I see from the profile that the basis of this company is a claim covering 230 acres.
230 acres? We have a family farm in KY that is that size.
That seems like a very small real estate to support the current market cap of $40 + million. Does anyone know how much of the 230 acres is clay? Reserve estimates? Life of mine? Price per pound? Is there clay outside the 230 acre claim? Who has those claims?
One more non-scientific point of view, if only a few acres produced so much of this clay, wouldn't surrounding areas have a reasonable possibility of clay? That is why I hang on, the hope that they prove it is all over the 230 acres. It's a hope, but not something i expect to see for years. Right now, sales to boost this stock up so they can finance further research on the 230 acres. Imagine pure untouched halloysite possibilities. I believe this is what has the larger investors focus.
Also, Kathy gets my share votes for VP of Sales...
Go to Google Earth: 37 25'19"N, 122 05' 06"W for a good overview of the mine. Zoom in to see the buildings but I think the image is from 2006 or 7 maybe and things have changed since then. Current management estimates 565,000 tons (415,000 tons measured + 150,000 tons inferred). I'm not current on prices but the price per pound or ton depends on the end use and what you are actually selling. These are ballpark figures, but if you sell it just as a "dumb" clay filler, maybe $23-$25 a ton. If just clay for ceramic toilets and teacups, if it's really cleaned up, maybe $200-$250 a ton. IF you actually have halloysite nanotubes that can be used in nanotech applications, I think about $2,000 a ton although Applied's CEO Zeitoun claims it's worth $5,000 or more. So you can see, what makes it valuable is its use in nanotech applications.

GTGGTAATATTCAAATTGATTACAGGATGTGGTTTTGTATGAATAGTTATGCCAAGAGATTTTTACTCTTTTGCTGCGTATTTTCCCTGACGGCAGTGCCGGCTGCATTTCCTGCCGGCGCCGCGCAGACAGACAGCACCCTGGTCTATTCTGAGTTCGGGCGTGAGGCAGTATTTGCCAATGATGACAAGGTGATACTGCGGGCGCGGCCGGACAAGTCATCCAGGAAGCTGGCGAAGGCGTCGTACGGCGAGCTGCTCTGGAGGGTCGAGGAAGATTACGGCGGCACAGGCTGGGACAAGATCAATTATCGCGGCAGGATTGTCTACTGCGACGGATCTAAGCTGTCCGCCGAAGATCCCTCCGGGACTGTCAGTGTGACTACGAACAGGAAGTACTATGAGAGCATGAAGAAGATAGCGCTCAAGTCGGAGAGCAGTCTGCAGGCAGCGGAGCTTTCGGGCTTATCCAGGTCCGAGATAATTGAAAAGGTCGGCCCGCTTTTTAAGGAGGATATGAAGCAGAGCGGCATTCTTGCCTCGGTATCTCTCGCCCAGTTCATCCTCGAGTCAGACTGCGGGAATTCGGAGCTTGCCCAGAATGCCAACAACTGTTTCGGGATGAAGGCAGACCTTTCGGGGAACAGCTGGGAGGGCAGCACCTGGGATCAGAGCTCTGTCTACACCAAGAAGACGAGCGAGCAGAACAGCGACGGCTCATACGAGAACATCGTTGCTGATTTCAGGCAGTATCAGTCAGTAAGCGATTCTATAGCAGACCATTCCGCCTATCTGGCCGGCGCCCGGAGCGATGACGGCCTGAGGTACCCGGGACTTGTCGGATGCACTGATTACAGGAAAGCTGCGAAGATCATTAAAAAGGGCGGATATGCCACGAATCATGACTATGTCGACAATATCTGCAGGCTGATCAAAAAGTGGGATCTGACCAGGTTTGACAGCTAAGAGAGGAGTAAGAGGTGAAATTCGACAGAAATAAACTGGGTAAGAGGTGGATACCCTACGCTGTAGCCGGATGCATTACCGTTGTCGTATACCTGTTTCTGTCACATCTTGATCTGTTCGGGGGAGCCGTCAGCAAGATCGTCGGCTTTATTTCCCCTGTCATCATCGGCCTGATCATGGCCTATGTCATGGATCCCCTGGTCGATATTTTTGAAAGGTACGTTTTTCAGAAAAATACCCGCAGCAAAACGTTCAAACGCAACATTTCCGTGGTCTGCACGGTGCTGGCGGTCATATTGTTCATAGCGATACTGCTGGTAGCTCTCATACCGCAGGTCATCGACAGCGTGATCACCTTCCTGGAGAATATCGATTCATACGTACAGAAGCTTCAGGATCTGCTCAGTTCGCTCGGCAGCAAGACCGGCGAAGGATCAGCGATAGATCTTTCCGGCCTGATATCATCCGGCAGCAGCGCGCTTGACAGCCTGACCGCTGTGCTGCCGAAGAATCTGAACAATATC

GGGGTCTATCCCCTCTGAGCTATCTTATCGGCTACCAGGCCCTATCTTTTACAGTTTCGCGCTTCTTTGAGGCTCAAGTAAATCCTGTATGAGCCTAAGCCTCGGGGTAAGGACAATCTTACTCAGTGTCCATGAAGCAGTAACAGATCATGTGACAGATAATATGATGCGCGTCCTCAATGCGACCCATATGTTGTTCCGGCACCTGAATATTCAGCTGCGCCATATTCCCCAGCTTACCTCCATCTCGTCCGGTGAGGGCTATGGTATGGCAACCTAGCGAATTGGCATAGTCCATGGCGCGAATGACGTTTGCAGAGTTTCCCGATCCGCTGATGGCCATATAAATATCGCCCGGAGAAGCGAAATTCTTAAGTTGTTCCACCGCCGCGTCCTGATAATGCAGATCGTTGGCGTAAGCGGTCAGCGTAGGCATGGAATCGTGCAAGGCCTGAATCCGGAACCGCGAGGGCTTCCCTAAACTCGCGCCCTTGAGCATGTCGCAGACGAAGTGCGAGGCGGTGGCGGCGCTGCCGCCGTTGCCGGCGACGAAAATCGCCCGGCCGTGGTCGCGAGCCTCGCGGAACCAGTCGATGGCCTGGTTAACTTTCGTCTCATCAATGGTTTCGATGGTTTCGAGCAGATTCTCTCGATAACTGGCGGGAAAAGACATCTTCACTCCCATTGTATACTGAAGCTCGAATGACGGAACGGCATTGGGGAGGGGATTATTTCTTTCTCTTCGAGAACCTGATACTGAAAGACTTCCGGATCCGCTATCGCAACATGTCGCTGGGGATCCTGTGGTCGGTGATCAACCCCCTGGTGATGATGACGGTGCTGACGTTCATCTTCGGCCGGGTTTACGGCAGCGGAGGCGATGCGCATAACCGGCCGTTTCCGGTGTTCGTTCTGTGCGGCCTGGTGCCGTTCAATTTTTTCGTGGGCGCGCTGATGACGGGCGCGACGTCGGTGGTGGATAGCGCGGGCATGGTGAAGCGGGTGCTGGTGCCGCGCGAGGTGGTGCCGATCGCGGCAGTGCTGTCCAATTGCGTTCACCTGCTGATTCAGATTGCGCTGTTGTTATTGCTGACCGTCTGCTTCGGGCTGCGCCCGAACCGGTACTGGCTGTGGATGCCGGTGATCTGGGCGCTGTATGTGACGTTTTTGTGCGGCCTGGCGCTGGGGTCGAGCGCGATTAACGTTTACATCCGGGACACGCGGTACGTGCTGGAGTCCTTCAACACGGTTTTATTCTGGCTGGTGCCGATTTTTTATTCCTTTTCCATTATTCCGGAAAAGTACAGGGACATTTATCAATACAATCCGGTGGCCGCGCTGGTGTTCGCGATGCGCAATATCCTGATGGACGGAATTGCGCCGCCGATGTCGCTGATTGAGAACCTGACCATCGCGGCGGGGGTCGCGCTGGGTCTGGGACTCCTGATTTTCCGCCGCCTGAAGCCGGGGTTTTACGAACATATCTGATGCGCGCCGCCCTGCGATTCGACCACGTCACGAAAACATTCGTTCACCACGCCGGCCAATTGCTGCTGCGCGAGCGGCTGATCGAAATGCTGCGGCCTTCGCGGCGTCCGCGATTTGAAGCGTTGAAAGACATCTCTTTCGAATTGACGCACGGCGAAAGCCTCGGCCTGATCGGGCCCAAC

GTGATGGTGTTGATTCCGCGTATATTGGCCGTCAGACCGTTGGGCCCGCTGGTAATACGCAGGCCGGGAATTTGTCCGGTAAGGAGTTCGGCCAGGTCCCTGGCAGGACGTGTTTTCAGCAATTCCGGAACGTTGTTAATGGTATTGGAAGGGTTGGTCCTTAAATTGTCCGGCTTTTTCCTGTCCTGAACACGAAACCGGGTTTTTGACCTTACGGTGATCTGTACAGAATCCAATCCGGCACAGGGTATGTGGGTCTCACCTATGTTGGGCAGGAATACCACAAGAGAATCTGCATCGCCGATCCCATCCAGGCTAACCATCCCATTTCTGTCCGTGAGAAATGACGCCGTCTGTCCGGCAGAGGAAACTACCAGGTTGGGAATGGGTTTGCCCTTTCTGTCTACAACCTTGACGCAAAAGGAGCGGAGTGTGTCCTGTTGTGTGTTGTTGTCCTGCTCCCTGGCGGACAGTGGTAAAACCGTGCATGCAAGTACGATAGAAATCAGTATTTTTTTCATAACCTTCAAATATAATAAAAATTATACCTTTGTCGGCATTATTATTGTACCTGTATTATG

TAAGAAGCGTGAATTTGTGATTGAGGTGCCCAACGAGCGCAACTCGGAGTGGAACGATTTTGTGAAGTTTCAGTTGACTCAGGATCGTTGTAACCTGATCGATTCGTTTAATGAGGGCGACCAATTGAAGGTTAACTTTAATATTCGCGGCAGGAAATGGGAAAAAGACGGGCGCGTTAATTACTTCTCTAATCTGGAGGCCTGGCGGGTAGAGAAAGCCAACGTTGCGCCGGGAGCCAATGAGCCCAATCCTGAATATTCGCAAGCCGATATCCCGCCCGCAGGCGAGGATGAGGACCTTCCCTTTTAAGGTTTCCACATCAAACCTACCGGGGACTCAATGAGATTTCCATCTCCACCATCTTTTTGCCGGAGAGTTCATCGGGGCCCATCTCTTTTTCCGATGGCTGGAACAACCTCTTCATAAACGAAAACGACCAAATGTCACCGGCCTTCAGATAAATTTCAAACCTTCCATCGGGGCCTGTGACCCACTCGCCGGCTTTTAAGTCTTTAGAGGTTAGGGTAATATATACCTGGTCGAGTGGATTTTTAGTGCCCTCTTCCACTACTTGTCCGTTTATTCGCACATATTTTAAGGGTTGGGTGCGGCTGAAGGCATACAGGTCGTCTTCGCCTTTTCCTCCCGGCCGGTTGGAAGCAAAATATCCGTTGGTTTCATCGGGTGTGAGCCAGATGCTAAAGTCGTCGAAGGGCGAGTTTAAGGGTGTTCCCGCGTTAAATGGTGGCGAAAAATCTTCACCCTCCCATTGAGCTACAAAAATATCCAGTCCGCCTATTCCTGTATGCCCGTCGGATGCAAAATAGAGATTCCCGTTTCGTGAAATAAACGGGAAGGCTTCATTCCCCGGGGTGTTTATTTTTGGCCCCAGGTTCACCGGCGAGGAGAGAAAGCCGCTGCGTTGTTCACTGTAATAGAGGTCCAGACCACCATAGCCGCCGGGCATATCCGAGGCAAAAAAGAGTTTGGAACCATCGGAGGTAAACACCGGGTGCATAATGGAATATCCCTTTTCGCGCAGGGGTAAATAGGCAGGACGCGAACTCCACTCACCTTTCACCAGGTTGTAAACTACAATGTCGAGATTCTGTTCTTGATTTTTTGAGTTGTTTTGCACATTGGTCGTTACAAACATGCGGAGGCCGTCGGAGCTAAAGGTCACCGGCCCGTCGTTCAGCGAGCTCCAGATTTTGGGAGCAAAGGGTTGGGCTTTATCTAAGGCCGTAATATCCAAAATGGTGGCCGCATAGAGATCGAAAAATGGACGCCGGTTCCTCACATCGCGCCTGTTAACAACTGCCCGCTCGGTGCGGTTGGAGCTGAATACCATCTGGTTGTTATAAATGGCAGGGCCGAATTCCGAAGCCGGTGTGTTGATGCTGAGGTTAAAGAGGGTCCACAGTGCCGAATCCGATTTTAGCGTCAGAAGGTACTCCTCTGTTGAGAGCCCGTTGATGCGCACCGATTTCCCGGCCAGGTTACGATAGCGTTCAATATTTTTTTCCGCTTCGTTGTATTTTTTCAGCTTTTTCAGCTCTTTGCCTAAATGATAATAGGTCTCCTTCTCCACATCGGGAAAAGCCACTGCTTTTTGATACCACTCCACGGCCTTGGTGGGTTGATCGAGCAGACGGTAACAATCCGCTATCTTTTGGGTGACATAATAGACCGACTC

Of course the clay deposit does not stop at the property line. The Dragon has been mined since the 1800s - not so for neighboring claims which are privately held. There are deposits all over the world but they vary considerably in the shape of the clay and the presence of other minerals. Halloysite at the Dragon, though, does exhibit the tubular morphology that is necessary for the nanotech applications - but you really have to know what you are doing. If you can't make it work, it ain't worth a dime.
I will do more looking. Any company / situation that offers a unique solution to (especially) future high tech problems is a situation where real money can be made! Witness the rare earths minerals, and the companies with deposits, that "toiled in obscurity" for years before exploding upward lately.
If the Halloysite deposit spills over the 230 acres, then perhaps the privately held deposits will be licensed to Applied for a fee or a %age of the profits/revenues. Good to hear that there possibly more, but that the deposit itself is rare. Rarity is very important!
I looked at this several years ago, and remember that the company had some real legal problems. I guess that some or all of these have been solved! I will have to do more due dilly. I also remember that most of the Halloysite deposits were in Australia, and that many of these were not of Dragon Mine quality.